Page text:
Steven Soderbergh‘s Che shows tonight at the AFI Fest inside the big Chinese theatre, and I will be in attendance. This will be my third time and the honest-to-God truth is that I can’t wait to slip into it again. For me the Che experience is not unlike how Tom Wolfe once described the experience of settling into the Sunday New York Times — “that great public bath, that vat, that spa, that regional physiotherapy tank, that White Sulphur Springs, that Marienbad, that Ganges, that River Jordan for a million souls.”

Che, in other words, isn’t a pamphlet or a short story or tight three-act “movie” to be savored with a tub of popcorn and a “do it to me” attitude. It’s about luxurious feasting as long as you understand the kind of feast that it is. A big and filling one, certainly, in terms of realism and theme and transportation, but served without conventional “story”, patented emotionalism, movie moments, dessert, coffee, appetizers, waiters, napkins, brandy or any of your standard four-star restaurant perks.

Obviously I’m not mentioning Che‘s subject matter, cinematography, real-life history, performances, etc. I just can’t do it again. Not now anyway. I’ve written about it so many times it’s coming out of my ears.

The people who nip-nip-nipped into this film in Cannes will, I believe, someday eat their words. If, that is, the prevailing opinion trend, which I’m told is starting to move for Che after six months of Cannes after-effect, actually manifests. Among the guilds and the branches, I mean. In which case the nip-nippers will begin to pretend that they liked it all along.

Perhaps there is, in fact, some kind of positive counter-surge brewing among those who are not critics. In the same way that 2001: A Space Odyssey, dumped on by big-city critics when it opened in April 1968, was saved by doobie-tokers. By this I mean people with the apparent capacity to enjoy a film that doesn’t do “drama” and just roll with what it is and what it does.

For me this boils down to the savoring of naturalistic experience, behavior, aroma — a kind of high-end movie versimilitude trip that isn’t trying to arouse and soothe in a campfire-tale sort of way but is strangely immersive all the same.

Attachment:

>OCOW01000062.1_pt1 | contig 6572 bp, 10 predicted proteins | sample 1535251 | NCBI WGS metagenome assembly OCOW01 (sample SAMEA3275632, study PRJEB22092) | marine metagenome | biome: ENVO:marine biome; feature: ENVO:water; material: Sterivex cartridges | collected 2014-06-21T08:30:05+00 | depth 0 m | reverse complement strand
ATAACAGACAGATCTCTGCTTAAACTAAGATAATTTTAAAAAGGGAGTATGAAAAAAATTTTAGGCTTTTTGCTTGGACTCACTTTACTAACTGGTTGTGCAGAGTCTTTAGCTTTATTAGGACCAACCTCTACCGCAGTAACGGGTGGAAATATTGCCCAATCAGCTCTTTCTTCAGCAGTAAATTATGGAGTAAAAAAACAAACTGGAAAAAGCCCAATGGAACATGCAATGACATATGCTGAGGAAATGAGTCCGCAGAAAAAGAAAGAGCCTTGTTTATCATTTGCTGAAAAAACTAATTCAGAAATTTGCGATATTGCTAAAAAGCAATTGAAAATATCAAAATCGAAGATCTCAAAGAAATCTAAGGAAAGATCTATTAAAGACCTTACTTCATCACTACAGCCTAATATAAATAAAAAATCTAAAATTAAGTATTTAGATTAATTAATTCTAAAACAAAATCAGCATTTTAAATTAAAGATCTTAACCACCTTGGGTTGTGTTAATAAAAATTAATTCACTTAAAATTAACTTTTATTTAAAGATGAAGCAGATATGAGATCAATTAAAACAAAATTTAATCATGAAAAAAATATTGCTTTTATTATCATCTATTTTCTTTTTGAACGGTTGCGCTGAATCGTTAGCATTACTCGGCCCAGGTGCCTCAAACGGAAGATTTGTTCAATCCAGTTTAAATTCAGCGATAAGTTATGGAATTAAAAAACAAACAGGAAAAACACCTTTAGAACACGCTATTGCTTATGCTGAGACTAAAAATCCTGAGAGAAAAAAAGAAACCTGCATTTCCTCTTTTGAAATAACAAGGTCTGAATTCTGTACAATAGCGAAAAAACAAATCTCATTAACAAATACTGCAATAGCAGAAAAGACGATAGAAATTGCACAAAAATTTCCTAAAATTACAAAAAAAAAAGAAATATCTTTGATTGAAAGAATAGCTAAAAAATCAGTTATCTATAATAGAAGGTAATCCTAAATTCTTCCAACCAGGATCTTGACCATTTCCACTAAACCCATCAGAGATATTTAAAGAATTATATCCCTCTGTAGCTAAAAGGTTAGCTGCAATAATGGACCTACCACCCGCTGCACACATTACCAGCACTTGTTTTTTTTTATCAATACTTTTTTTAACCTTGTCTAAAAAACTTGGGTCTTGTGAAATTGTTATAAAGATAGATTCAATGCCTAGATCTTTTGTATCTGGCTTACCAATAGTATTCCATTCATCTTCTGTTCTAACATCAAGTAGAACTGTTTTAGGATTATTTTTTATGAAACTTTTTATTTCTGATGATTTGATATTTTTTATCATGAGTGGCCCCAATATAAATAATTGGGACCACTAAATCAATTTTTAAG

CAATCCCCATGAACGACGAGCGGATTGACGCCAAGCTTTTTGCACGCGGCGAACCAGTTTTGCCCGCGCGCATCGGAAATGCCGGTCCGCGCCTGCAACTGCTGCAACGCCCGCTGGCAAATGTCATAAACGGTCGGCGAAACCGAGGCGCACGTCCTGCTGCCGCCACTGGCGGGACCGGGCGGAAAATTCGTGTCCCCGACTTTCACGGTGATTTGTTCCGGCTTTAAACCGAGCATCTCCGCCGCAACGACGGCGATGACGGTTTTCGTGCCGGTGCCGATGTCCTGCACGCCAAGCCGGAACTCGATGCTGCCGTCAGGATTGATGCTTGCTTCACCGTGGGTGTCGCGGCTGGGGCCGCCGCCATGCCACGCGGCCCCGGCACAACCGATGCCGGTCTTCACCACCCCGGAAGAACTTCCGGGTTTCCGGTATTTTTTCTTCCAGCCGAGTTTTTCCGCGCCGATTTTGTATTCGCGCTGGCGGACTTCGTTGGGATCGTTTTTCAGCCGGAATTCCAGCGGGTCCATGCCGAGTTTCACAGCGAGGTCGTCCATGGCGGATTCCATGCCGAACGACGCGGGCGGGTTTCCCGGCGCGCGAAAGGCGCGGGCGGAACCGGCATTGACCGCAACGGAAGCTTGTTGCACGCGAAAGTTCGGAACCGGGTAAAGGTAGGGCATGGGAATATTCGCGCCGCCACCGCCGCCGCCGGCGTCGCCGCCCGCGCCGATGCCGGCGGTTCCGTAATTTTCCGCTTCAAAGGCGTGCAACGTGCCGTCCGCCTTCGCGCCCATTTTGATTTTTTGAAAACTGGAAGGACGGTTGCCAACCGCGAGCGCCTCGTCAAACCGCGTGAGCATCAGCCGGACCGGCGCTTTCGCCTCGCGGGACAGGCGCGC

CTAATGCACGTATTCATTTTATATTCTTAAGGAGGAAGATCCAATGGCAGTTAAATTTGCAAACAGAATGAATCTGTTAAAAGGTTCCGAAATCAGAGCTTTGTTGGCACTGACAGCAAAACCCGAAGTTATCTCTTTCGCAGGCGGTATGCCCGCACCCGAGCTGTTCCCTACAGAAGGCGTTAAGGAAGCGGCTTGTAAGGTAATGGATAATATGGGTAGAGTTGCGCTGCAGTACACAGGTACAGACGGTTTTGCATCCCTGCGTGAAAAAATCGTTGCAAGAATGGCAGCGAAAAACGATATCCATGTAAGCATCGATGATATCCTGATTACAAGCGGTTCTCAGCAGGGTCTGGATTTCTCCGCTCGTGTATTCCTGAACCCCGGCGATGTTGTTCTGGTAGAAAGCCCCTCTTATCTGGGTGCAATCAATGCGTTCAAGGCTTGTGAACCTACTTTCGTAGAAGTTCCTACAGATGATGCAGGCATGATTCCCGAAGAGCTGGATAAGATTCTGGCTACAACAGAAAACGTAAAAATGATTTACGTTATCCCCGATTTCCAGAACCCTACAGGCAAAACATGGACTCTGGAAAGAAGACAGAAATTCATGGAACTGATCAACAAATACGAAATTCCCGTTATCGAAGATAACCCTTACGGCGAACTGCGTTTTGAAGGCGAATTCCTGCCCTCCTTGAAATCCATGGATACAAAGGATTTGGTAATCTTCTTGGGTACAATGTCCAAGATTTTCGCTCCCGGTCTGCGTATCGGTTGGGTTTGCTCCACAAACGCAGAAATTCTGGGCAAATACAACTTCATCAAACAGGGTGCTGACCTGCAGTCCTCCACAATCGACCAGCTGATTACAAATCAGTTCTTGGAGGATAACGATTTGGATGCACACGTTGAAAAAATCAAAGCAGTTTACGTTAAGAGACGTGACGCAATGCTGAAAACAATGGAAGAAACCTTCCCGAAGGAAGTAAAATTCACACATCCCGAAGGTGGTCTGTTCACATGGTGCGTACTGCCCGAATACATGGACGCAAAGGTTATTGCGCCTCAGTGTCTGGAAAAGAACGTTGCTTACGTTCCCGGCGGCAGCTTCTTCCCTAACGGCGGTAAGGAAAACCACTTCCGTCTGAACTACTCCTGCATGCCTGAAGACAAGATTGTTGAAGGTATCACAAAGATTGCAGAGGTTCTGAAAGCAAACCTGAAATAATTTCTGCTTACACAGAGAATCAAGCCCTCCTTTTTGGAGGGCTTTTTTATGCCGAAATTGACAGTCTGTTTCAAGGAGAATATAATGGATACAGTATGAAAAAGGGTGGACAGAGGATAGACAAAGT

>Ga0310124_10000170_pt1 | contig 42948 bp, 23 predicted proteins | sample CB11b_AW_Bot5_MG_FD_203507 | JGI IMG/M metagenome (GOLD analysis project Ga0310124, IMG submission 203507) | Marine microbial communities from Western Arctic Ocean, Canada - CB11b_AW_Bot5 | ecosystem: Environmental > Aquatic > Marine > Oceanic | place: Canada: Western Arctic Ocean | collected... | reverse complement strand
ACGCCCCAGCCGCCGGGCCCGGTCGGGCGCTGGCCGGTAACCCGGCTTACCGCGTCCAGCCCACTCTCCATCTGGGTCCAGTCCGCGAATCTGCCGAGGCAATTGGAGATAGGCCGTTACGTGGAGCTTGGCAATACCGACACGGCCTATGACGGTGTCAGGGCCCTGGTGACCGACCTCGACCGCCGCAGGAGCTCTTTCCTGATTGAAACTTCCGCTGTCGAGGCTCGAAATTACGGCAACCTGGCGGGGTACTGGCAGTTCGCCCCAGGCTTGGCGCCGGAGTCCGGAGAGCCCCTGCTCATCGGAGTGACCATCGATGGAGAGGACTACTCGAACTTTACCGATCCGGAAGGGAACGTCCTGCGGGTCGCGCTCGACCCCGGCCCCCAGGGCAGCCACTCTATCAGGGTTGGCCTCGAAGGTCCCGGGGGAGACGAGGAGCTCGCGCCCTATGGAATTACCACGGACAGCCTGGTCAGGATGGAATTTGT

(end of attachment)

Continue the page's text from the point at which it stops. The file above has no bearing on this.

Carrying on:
Che is a direct challenge to audiences,” declared L.A. Times guy Mark Olsen in a 10.31 article. “Depending on who you ask, Che is either Soderbergh’s greatest masterwork or his grandest folly.”

Che is so fully realized and so completely off on its own humid jungle trail that many don’t get what it’s doing. It is in no way a folly.

Seven weeks ago in Toronto Che producer Laura Bickford called it “this generation’s Lawrence of Arabia.” I made this analogy exactly two years ago, and have been flogging the Lawrence thing like a dead horse ever since. I said it in an April ’08 piece I wrote for the Huffington Post. I said it again in an interview in La Opinion.

IFC yesterday announced its release plans for the two-art epic. The entire four hour-plus version (with a half-hour intermission) will have a digital roadshow booking on 12.12 at Manhattan’s Zeigfeld and the Landmark in LA. The film will return to those two markets on 1.9.09 in two parts, expaninding into the top 25 markets on 1.16.09 and 1.22.09. On 1.21.09 both parts — titled The Argentine and Guerilla — will be available separately in both standard and HD via the company’s cable VOD platform. An exclusive Blockbuster home video release will follow.

Exclusive to Blockbuster? Those people are evil.

In the HuffPost piece, written last April, I wrote, “Hey, how about presenting the two films as a single, gargantuan Lawrence of Arabia-styled deal with an intermission, running between four or four and a half hours?” I was half-joking at the time.

I also wrote, “Given the indisputable fact that we are living in the most dumbed-down era of American moviegoing (certainly in terms of the mass audience) since the invention of the movie camera, how many popcorn-munchers are going to be willing, much less eager, to go four hours plus with Che Guevara? Especially given their reluctance to support even Quentin Tarantino and Robert Rodriguez‘s Grindhouse, a two-part, three-hour popcorn movie about hot women, zombies and car chases?”